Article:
“I’ve been digging a lot, researching a lot of different coaches and their philosophy and training plans of other elite runners, just learning a ton. I’m always learning. I’ve considered possibly working with another coach or having one as a closer advisor than I’ve had in the past.”

For now, coach Hall has banned alternative training for runner Hall, even though the inactivity threatens to drive him stir crazy. “That’s the shame – I can’t do any cross-training,” says Hall, who found even a light swim too taxing on his leg. “There’s nothing I can think of besides like an arm bike or some arm exercises I could use to stay fit and not use that quad. The quad is involved in almost everything.”

Read the full story at Runner’s World. 


 Photo copyright by Flickr user  jaclyneliza.

Learning the Fundamentals : Braking and Forms

How do you run?  I mean it, how do you run? Running is very simple but there are factors we have to consider for a successful and effective run.  Braking and posture are the fundamentals every runner should master.

A sport that is so blissfully simple deserves an equally simple mechanical concept. And it really is that simple, but allow me to elaborate further on efficient running:

  1. Leaning forward with a neutral-aligned trunk – head to tailbone – such that the foot lands precisely beneath it.
  2. Flexing and extending the extremities in synergistic neuromuscular movement patterns – where the end result is more powerful and efficient than the sum of its moving parts.

In essence, running is a controlled fall – forward momentum of the trunk propelled along with flexing and extending of the limbs.

But what happens if you quit “falling?”


Learn more about proper braking and correct running forms at  iRunFar. 


Photo copyright by Flickr user fatfeet_running.

Is Contrast Bath Therapy Beneficial for Runners?

 Last week I wrote a post about hot water immersion.  Now, I’ll be sharing you a  good read about contrast bath therapy which made me sing Katy Perry’s. 

 ♩ ♪ ♫ You’re hot then you’re cold. ♩ ♪ ♫ 

 You’re yes then you’re no. 

  You’re in then you’re out.

♩ ♪You’re up then you’re down. ♩ ♪ ♫ 

Will emerging yourself in a hot bath, then a cold bath or vice versa  produce positive results?

Contrast therapy seems to have emerged as a treatment option for mild muscle strains and post-exercise muscle soreness in the late ‘90s, when several studies cropped up investigating its effects. Initially, the benefits were purported to be a result of changes in intramuscular temperatures. The repeated heating and cooling warmed, then cooled the muscles of the legs, facilitating recovery.

A pair of studies published in 1994 and 1997 by William Myer and colleagues at Brigham Young University investigated this claim using needle-mounted thermometers placed just under the skin and 1 cm deep into the calf muscle. In both studies the subjects underwent a 20-minute contrast routine, starting with heat and alternating with cold every four minutes. The 1994 study used two whirlpool baths, while the 1997 study used hot packs and ice bags.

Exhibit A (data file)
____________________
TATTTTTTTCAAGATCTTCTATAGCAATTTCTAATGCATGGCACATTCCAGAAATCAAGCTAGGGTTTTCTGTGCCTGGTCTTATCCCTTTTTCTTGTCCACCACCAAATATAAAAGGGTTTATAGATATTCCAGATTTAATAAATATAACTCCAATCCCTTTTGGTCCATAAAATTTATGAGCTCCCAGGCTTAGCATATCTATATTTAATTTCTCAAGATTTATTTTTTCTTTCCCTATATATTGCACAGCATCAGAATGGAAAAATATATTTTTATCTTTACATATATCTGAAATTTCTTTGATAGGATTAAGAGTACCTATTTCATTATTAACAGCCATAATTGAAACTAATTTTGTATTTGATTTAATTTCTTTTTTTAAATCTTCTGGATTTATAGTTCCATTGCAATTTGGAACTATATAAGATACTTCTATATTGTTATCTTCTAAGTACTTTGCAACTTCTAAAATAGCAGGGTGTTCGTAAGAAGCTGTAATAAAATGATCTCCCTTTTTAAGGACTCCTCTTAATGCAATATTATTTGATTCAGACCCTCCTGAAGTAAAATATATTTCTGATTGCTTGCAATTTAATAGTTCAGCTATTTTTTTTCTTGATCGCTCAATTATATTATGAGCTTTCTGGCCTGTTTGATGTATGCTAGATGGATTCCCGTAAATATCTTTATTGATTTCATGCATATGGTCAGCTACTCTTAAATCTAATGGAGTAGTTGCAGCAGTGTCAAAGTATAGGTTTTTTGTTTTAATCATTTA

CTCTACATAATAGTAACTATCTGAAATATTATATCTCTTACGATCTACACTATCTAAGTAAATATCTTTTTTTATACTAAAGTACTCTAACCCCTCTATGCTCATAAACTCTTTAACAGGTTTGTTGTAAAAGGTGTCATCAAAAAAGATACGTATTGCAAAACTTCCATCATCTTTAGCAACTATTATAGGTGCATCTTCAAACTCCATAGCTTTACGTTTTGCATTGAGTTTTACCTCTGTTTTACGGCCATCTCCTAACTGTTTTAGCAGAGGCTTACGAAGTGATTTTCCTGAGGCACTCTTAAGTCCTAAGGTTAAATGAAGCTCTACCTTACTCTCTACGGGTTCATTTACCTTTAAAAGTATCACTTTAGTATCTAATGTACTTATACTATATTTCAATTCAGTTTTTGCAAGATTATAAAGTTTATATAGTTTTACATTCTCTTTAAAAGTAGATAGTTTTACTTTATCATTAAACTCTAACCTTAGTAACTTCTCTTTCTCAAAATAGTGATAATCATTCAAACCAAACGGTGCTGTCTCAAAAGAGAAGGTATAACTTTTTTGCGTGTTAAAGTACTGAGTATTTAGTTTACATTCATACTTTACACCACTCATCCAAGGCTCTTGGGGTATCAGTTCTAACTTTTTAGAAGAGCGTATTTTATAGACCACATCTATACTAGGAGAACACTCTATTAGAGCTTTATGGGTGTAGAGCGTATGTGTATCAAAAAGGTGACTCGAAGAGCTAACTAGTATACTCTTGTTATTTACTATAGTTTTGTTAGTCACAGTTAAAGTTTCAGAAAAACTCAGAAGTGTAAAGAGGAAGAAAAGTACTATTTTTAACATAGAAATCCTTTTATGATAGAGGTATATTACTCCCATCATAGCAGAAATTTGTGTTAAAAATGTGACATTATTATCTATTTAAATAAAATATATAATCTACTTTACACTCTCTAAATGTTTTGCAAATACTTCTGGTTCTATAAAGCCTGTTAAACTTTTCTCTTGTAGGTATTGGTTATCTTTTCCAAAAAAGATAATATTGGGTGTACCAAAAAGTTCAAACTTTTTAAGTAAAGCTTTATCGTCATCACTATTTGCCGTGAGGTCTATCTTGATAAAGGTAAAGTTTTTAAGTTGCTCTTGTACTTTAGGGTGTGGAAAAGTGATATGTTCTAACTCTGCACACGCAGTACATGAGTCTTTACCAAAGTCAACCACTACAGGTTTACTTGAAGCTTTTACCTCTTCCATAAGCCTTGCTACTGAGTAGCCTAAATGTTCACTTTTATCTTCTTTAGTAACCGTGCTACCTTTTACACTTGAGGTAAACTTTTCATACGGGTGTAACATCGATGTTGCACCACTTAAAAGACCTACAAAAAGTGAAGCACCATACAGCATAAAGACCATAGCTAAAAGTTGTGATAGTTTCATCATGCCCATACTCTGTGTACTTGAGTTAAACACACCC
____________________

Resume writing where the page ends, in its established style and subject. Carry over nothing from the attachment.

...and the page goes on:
Read the full article at Runners Connect. 

Photo copyright by Flickr user Julie Jules.

Promoting Run Commute : A Practical Option Going to the WorkPlace

Biking to work is really brilliant. Imagine all the benefits biking has to offer. It’s actually more than hitting 2 birds with one stone but rather 3 birds! It’s environment, pocket, and health friendly. See?! But I have a better advice.  For more intense physical activity, you should run to work! Yeah, I’m not crazy.

But how do we do it?

want run commuting to be a movement.  I want it to gain momentum and, drawing from Runner’s World poll question, become a “realistic option” for getting to and from work.  Where do we start?

1. Run commute as often as you can.

When we’re run commuting, we are visible to other commuters out on the streets, whether they are drivers stuck in traffic, cyclists, walkers, or public transit riders.  By being seen regularly (especially while wearing a backpack), people begin to accept the notion that run commuting is realistic.  People can do it.  And that’s key - creating a new thought in another’s mind that says ‘run commuting is possible and people do it.’  Hell, it wasn’t too long ago when marathons were seen as something only elite runners could complete.  Now everyone is knocking them out.


Find out more on how to start run commuting at The Run Commuter.


Photo copyright by Flickr user abtin.eshraghi.


Variety is the Key: Why Interval Training Helps You Achieve Optimum Training Results

It is always said that consistency is the key to be successful in training.  This interesting infographic I found states otherwise as it summarizes the benefits of having varieties or intervals in training.

Have you been running a consistent distance for some time now, but not seeing the fitness results you want? Do you find yourself skipping workouts because you just don’t have time? It’s time you tried High Intensity Interval Training (HIIT), a training method that combines short, high intensity bursts of speed with slow recovery periods of mild activity or rest. (This awesome infographic from Greatist will give you all the details). By varying the intensity of your workout, you’ll reap the benefits of both aerobic and anaerobic training. Overtime, HIIT can help improve your speed, strength, and endurance. Try out runtastic’s interval training and coaching feature for iPhone to reap these six benefits of interval training:

1. Extra Free Time

Interval training is the most efficient form of cardio, and can deliver benefits much more quickly than typical cardio workouts. In fact, research shows that 27 minutes of HIIT performed three times per week delivers the same aerobic and anaerobic results as 60 minutes of regular cardio performed five times per week. Interval training can also get you in shape more quickly – according to a 2011 study, a mere two weeks of high-intensity intervals can improve your aerobic capacity as much as six to eight weeks of endurance training.


Learn more about the benefits of  interval training at Runtastic. 


Photo copyright by Flickr user  Graham Schofield.